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The nation's SAT scores are going to be "recentered." Lovely word. It means that every child in America will get something like 100 free points added to his score. There hasn't been a promised giveaway like it since the famed chicken-in-every-pot and George McGovern's $1,000 government handout to every living American.

Except that, mere numbers being easier to manufacture than real chickens and real money, this promise will be kept. By next April, every high schooler in America will look a hundred points smarter.Why? The College Board says: to make it easier for students and parents to find the average.

When the modern SATs were started in 1941, the average score was 500. They have since slid 76 points in verbal and 22 points in math. Because "most infrequent users of the SAT expect the average to be about 500," explains the College Board, they tend to misinterpret the results. They think a 424 verbal is below average, whereas in fact it is today's sorry mean. We will now cure them of this debilitating misapprehension by "recentering": By decree, every 424 turns into a cool 500.

Call me a skeptic, but I smell a solution in search of a problem. How many people go around benightedly convinced that the average SAT score is 500? Do you? Never occurred to me.

And even if it is true that thousands of people are misled about their relation to the average because of the widespread myth of the 500 mean, wouldn't it be easy to correct this unfortunate state of affairs by simply telling parents and students in, say, a highlighted alert appended to the letters informing them of their SAT scores that the current national average is 424 for verbal and 478 for math?

Instead, the College Board decides to raise all scores. In addition to the claim of convenience, it throws in a dash of political correctness: "Recentering will help to reflect more accurately the diversity of students now taking the test." Now, invoking diversity is the foolproof way of justifying anything these days, but how does boosting everyone's score reflect diversity?

The one sure thing it does is please the eye and boost self-esteem. Who wouldn't feel better getting a 500 than a 424? Like all other forms of grade inflation, this one satisfies the reigning therapeutic ideology under which the point of pedagogy is to help students feel good about themselves. Scores that make kids feel better about mediocrity do that splendidly.

And inflated SAT scores will boost not just individual but generational self-esteem. The annual national SAT report will no longer be an occasion for recording - in a uniquely clear, quantitative way - how far educational achievement has declined in the last half-century.

Big deal, we are told. The 1941 test population was very small (10,000 compared to more than a million today). It was mostly middle to upper class, white and male. Today it includes more "women, minorities and economically disadvantaged students," says the College Board.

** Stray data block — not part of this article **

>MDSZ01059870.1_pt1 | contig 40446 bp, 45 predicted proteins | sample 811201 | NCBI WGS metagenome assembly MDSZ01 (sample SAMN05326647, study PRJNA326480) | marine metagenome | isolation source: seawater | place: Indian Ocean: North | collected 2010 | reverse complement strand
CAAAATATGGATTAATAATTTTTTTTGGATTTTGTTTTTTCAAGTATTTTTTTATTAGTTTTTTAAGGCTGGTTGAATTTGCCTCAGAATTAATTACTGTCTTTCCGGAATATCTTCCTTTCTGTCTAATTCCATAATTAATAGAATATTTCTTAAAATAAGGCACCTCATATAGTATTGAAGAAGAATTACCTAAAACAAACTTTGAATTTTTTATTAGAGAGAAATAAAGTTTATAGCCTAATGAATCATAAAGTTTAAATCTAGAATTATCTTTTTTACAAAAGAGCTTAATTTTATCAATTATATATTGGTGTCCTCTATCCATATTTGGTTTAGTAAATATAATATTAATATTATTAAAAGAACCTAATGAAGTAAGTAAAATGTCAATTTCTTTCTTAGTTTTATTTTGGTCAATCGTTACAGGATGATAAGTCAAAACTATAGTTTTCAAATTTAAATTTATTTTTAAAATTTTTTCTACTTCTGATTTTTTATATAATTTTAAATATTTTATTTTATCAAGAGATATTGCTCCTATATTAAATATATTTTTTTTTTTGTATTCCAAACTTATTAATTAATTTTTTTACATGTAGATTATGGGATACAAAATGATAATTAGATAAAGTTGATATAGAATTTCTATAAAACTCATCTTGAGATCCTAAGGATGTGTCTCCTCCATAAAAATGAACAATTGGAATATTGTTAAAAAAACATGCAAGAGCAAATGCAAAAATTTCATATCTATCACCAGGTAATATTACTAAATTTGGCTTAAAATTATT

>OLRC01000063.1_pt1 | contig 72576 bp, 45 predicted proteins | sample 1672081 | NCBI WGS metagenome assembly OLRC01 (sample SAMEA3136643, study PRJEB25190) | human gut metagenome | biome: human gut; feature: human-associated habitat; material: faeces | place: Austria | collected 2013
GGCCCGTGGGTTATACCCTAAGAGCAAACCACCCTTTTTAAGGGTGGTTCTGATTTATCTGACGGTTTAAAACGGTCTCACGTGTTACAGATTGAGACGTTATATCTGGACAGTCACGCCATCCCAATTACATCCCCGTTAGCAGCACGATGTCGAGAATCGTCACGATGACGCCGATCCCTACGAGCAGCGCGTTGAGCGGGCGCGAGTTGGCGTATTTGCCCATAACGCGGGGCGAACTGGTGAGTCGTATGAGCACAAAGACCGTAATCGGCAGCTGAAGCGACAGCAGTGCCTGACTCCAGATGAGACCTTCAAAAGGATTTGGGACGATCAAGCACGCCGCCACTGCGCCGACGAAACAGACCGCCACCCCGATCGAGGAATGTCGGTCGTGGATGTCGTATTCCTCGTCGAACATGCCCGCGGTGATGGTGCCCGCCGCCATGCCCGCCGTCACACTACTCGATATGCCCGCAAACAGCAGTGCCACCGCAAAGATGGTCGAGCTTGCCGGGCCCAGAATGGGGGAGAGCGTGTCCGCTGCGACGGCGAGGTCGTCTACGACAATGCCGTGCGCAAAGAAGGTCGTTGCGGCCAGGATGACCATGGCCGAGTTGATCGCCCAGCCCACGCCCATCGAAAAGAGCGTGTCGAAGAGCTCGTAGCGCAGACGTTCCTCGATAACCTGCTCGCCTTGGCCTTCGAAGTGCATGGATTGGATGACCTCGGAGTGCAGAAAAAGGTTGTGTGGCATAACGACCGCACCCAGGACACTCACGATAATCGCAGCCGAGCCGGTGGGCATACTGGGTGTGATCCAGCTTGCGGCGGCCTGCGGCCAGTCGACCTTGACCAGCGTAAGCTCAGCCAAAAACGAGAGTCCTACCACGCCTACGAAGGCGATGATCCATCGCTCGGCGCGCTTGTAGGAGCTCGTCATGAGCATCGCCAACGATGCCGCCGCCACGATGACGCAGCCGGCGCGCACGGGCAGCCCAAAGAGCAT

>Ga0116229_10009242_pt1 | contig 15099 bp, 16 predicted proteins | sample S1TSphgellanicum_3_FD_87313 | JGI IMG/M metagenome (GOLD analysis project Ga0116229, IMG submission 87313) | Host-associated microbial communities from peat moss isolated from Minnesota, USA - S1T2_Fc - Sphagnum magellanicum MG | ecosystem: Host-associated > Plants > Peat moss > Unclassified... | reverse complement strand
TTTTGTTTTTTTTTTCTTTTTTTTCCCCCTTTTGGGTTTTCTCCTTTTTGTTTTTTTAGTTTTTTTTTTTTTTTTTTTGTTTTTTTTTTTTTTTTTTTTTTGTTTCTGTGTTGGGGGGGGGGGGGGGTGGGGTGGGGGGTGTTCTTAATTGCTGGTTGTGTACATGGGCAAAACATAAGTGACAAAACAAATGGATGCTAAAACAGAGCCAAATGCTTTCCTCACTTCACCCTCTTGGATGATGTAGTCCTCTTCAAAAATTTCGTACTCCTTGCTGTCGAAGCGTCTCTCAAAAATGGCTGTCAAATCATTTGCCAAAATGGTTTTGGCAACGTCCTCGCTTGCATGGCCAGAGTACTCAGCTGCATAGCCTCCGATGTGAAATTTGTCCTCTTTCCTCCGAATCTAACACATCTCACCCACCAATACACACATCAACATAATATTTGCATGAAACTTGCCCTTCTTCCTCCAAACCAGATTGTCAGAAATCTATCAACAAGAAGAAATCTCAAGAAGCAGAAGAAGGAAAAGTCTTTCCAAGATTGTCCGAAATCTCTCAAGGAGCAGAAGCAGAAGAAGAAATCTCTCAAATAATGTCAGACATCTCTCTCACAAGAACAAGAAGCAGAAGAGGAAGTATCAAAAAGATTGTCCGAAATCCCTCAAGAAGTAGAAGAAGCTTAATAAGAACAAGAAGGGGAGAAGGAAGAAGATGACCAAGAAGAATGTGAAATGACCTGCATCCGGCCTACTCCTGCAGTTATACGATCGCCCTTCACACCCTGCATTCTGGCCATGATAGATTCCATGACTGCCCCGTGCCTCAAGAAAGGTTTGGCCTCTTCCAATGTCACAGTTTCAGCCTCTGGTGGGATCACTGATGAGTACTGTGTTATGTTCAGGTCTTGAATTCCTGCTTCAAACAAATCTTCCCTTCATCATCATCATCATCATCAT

"Thus, recentering on a contemporary reference group will make interpreting individual and group scores easier." Not really, but it sure will make embarrassing historical comparisons much harder.

Why subject this generation to comparison with those frightfully elitist white males of 1941? Because the generation that, as President Clinton recently asserted on Omaha Beach, went on to "save the world" and then rebuild it is a good standard for any society to test itself against.

And because it is patronizing and insulting to the women, minorities and the poor of today's cohort to insinuate that they cannot possibly be held to traditional standards of achievement.

Achievement is always the victim of grade inflation. Perhaps the most pernicious effect of the SAT "recentering" is that it collapses distinctions at the highest levels of achievement. Anyone getting 730 in verbal will now get 800. Those who miss three or four questions will now be entirely indistinguishable from those whose tests are perfect.

Whereas the presumed gain from recentering is a mere convenience (making the mean a recognizable round number), the loss is real: Squeezing together the upper ranks wipes out real, important information about our very best students. The current system dis-tinguishes best from second best. The new system will make that impossible.

Now, turning every silver SAT medal into gold is hardly the worst instance of the assault on excellence now taking place in our educational institutions, but it is highly symbolic. Indeed, the recentering of SAT scores is yet another instance of the recentering of our entire society.

As Daniel Patrick Moynihan has noted, today we accept as the norm levels of crime, illegitimacy, homelessness and various other social pathologies that in the past would have been considered intolerable. Instead of arresting our decline, we simply redefine our current reduced condition as the new norm.

SAT inflation neatly applies that logic to America's educational decline. The mathematical assault on real social problems continues. It will not be complete, however, until we have achieved the ultimate standard, the Lake Wobegon standard, "where all the children are above average." Statisticians are working on that right now.